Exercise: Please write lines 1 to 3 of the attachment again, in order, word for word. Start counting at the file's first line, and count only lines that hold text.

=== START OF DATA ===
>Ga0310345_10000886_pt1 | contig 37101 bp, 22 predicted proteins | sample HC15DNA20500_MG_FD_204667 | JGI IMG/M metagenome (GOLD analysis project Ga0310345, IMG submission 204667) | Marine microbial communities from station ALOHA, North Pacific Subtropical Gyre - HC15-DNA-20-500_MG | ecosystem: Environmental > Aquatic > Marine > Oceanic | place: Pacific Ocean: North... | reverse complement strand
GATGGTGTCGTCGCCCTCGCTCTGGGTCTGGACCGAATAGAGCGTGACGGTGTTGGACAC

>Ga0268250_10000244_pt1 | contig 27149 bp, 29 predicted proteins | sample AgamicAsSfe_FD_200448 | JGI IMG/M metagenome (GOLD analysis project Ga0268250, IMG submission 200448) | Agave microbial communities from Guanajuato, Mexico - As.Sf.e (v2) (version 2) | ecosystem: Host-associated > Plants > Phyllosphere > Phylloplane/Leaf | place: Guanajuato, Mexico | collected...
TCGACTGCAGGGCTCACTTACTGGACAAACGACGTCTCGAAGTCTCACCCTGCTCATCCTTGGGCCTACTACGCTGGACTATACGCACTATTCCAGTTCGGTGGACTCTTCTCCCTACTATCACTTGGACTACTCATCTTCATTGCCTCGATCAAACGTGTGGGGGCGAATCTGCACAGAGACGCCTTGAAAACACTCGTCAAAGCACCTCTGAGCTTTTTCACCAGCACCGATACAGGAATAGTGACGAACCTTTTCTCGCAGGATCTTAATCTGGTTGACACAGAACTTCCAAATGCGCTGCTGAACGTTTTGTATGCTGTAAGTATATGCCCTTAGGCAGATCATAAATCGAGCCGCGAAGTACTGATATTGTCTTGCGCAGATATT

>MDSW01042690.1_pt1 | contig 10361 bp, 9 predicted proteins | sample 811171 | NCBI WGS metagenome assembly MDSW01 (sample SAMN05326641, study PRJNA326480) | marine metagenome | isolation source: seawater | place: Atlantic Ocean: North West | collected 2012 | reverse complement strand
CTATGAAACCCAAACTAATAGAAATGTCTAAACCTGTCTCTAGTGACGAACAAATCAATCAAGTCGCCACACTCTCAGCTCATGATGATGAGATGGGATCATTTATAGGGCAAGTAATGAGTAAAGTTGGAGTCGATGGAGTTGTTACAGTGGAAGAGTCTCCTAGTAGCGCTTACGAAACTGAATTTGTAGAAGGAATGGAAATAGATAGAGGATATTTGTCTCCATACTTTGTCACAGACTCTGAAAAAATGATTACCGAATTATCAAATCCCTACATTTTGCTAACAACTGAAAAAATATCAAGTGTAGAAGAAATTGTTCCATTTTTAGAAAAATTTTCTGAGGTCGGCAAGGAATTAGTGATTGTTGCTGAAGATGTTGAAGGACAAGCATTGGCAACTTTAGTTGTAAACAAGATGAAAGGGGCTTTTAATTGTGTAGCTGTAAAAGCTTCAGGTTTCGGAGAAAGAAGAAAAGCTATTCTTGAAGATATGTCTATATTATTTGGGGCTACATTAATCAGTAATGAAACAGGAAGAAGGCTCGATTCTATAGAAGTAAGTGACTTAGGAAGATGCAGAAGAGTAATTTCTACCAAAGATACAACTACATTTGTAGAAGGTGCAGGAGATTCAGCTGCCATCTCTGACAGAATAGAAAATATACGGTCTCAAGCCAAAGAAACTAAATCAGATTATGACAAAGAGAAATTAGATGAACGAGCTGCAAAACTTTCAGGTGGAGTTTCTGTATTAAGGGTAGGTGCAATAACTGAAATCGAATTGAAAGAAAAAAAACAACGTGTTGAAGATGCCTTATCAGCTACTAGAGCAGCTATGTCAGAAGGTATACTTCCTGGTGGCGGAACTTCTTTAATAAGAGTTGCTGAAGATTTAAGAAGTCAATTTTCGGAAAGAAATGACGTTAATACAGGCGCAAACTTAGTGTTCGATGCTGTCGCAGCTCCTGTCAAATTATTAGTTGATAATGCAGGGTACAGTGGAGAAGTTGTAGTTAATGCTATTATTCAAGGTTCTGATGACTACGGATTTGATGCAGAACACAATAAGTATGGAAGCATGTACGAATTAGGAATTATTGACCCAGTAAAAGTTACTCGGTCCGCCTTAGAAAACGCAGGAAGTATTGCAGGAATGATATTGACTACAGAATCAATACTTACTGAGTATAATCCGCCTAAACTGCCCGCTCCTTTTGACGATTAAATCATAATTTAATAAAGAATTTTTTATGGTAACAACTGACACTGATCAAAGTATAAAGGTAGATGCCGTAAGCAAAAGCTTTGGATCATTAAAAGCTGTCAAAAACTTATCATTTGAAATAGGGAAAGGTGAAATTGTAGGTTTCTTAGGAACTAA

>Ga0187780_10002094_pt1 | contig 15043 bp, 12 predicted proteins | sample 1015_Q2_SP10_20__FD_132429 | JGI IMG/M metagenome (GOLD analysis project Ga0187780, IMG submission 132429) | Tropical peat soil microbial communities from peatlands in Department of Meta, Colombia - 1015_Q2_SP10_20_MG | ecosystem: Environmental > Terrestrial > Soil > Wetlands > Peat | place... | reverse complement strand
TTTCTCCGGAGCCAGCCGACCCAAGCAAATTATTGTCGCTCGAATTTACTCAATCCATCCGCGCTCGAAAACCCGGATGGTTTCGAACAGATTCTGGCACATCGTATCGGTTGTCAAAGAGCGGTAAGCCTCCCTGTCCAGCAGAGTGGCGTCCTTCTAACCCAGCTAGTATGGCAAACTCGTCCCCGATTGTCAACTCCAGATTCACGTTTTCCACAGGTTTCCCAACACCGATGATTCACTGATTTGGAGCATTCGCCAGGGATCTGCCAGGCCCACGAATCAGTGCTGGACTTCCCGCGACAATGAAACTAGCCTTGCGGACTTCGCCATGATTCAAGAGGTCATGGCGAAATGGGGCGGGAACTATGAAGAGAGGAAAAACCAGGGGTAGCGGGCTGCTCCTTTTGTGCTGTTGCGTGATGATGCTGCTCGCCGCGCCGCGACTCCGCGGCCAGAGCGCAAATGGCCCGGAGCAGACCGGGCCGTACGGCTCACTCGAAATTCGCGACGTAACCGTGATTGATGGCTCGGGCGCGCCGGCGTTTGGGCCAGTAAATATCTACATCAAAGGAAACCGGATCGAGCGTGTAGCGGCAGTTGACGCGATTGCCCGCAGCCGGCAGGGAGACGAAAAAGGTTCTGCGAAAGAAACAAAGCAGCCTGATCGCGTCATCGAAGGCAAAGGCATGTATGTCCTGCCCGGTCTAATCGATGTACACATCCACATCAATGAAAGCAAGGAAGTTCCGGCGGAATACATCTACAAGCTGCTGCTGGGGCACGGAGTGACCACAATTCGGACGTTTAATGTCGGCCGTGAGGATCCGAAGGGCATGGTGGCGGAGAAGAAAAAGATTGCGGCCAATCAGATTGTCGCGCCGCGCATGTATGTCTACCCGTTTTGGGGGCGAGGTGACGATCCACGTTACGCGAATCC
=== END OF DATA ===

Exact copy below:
>Ga0310345_10000886_pt1 | contig 37101 bp, 22 predicted proteins | sample HC15DNA20500_MG_FD_204667 | JGI IMG/M metagenome (GOLD analysis project Ga0310345, IMG submission 204667) | Marine microbial communities from station ALOHA, North Pacific Subtropical Gyre - HC15-DNA-20-500_MG | ecosystem: Environmental > Aquatic > Marine > Oceanic | place: Pacific Ocean: North... | reverse complement strand
GATGGTGTCGTCGCCCTCGCTCTGGGTCTGGACCGAATAGAGCGTGACGGTGTTGGACAC

>Ga0268250_10000244_pt1 | contig 27149 bp, 29 predicted proteins | sample AgamicAsSfe_FD_200448 | JGI IMG/M metagenome (GOLD analysis project Ga0268250, IMG submission 200448) | Agave microbial communities from Guanajuato, Mexico - As.Sf.e (v2) (version 2) | ecosystem: Host-associated > Plants > Phyllosphere > Phylloplane/Leaf | place: Guanajuato, Mexico | collected...